More than a third of prescriptions now electronic
Doctors increasingly are ditching the prescription pad: More than a third of the nation's prescriptions now are electronic, according to the latest count. The government has been pushing doctors to e-prescribe, in part because it can be safer for patients. This year, holdouts will start to see cuts in their Medicare payments. Thursday's report from Surescripts, the largest network for paperless prescribing, shows more doctors are signing up fast. At the end of 2011, 36 percent of all prescriptions were electronic—the doctor wrote it by computer and sent it directly to the pharmacy with the push of a button, the report found. That's up from 22 percent of prescriptions that were paperless a year earlier.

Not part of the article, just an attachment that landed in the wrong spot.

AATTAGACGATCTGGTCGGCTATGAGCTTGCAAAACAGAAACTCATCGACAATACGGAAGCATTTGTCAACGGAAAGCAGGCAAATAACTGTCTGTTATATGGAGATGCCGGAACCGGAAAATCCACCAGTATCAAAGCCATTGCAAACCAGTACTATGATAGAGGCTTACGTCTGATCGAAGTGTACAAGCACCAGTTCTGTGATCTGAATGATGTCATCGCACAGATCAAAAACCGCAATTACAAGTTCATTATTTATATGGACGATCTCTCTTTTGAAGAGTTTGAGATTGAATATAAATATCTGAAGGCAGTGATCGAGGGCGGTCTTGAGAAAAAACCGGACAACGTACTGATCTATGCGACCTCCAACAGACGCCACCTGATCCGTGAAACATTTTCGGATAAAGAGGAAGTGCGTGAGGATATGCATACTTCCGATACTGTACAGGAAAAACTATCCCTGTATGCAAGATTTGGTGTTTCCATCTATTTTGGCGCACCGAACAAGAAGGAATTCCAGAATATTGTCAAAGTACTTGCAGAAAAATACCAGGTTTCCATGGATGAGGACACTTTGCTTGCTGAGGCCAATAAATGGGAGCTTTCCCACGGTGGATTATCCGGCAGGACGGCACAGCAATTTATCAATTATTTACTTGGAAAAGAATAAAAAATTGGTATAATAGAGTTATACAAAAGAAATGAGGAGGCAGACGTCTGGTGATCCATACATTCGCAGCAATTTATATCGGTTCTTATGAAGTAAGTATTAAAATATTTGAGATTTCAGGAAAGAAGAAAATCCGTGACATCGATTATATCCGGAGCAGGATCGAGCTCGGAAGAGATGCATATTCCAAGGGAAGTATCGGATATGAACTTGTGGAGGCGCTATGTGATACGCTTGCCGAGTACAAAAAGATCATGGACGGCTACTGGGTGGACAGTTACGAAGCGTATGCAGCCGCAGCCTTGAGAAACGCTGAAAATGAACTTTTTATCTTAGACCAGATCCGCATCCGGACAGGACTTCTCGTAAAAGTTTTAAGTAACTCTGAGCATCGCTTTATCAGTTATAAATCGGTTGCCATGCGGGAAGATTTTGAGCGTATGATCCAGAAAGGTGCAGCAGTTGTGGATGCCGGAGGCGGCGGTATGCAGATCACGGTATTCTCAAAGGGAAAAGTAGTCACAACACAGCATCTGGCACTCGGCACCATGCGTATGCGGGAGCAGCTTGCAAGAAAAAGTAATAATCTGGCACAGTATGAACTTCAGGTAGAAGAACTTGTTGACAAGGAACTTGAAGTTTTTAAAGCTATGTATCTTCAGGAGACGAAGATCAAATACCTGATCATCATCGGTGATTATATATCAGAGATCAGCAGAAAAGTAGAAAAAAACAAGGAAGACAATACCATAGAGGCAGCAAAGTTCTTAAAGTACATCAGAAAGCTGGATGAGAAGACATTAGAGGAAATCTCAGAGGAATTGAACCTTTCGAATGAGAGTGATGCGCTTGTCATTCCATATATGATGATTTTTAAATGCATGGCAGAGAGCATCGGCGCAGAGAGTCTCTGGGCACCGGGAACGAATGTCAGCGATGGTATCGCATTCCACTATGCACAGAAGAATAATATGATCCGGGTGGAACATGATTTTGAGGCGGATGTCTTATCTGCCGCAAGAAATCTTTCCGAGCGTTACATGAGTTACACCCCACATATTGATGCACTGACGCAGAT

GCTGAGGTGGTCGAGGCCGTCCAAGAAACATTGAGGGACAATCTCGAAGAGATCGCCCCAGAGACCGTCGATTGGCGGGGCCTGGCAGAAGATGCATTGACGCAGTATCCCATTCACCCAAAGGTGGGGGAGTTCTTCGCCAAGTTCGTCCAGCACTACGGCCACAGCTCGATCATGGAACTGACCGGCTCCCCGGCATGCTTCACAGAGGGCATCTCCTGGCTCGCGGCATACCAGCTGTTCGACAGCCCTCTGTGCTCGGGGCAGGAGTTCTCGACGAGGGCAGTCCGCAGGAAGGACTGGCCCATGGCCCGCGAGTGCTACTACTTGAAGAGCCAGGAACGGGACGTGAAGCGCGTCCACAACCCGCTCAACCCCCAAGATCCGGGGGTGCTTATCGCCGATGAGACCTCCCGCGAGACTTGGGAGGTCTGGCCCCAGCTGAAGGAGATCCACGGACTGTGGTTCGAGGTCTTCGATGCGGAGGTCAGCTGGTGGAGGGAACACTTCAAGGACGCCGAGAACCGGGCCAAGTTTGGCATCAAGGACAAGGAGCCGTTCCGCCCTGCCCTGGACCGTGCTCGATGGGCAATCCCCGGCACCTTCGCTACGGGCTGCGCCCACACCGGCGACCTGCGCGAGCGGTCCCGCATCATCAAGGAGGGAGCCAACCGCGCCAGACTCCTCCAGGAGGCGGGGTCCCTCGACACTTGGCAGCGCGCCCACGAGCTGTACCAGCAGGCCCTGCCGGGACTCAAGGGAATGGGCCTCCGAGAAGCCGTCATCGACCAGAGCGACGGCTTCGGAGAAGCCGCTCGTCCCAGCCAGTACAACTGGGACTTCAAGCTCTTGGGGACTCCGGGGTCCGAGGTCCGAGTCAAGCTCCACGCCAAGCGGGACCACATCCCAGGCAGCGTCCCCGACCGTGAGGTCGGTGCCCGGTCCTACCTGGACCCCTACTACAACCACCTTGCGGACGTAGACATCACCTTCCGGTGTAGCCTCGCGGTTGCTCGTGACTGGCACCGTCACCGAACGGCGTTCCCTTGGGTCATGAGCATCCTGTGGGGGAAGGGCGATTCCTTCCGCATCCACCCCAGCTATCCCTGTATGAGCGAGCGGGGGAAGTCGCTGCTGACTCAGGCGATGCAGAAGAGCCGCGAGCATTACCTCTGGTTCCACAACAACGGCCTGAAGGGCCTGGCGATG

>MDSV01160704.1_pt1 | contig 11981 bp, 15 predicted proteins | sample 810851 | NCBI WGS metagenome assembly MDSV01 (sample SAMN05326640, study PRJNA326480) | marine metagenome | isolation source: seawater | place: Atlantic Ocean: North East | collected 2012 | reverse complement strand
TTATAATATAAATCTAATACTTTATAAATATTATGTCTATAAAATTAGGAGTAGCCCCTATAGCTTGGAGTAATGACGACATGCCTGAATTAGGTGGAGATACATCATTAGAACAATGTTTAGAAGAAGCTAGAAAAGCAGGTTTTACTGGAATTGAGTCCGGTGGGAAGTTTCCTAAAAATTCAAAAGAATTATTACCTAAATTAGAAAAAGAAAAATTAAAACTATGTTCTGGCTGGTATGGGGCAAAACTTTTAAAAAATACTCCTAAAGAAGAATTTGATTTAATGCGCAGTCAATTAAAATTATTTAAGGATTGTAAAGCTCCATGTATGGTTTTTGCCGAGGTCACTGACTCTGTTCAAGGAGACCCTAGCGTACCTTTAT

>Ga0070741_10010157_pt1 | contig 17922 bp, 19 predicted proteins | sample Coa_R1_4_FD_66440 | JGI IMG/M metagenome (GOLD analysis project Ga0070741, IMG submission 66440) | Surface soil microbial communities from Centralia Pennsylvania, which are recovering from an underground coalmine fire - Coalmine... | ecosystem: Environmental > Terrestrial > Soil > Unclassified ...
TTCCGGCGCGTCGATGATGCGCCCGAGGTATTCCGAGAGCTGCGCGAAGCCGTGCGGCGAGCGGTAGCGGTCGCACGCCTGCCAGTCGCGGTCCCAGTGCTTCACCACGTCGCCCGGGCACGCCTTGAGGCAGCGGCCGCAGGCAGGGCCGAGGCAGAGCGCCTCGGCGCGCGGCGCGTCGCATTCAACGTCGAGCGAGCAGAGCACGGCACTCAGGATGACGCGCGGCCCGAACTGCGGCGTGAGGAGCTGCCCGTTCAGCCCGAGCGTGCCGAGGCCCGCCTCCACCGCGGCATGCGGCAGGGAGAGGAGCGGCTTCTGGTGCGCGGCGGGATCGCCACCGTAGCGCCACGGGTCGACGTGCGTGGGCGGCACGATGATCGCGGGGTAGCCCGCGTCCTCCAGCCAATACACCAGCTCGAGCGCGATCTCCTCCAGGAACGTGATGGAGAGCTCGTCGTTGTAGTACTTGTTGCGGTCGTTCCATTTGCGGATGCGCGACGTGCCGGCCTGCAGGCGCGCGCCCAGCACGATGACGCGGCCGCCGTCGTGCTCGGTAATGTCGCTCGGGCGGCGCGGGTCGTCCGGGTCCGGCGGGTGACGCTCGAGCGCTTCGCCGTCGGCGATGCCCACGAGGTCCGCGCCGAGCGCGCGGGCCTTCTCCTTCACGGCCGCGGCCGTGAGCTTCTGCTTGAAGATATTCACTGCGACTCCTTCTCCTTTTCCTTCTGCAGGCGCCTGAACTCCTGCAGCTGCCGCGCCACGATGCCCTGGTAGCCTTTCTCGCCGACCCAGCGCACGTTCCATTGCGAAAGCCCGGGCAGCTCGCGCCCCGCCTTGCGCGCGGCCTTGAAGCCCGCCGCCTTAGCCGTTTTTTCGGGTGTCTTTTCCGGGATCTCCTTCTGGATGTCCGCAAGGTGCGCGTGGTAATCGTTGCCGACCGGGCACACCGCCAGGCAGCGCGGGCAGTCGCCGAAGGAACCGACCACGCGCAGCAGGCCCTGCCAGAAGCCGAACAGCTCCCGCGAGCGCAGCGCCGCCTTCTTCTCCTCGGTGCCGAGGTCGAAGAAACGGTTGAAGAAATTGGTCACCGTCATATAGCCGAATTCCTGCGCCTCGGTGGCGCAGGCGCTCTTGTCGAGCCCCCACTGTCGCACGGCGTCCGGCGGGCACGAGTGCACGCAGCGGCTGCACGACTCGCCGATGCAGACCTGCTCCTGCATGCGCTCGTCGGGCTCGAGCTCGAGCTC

- CFO Exchange: Smartphones Poised to Disrupt Healthcare, Says Topol
- How Digital Strategy Shapes Patient Engagement at Boston Children's Hospital
- Half of All Primary Care, Internal Medicine Jobs Unfilled in 2013
- CNO on Hospital Redesign: 'You Can't Over-Communicate'
- Consumerism Drives Healthcare Branding, Rebranding Efforts
- Carondelet to Pay $35M to Settle Fraud Allegations
- PA Ranks See 'Phenomenal Growth,' Lack of Diversity
- Some Cancer Hospitals' Quality Data Will Soon Be Public
- 3 Traits Personality Assessments Can't Reveal
- CA Powers Up $80M HIE to 'Create Value in the Data'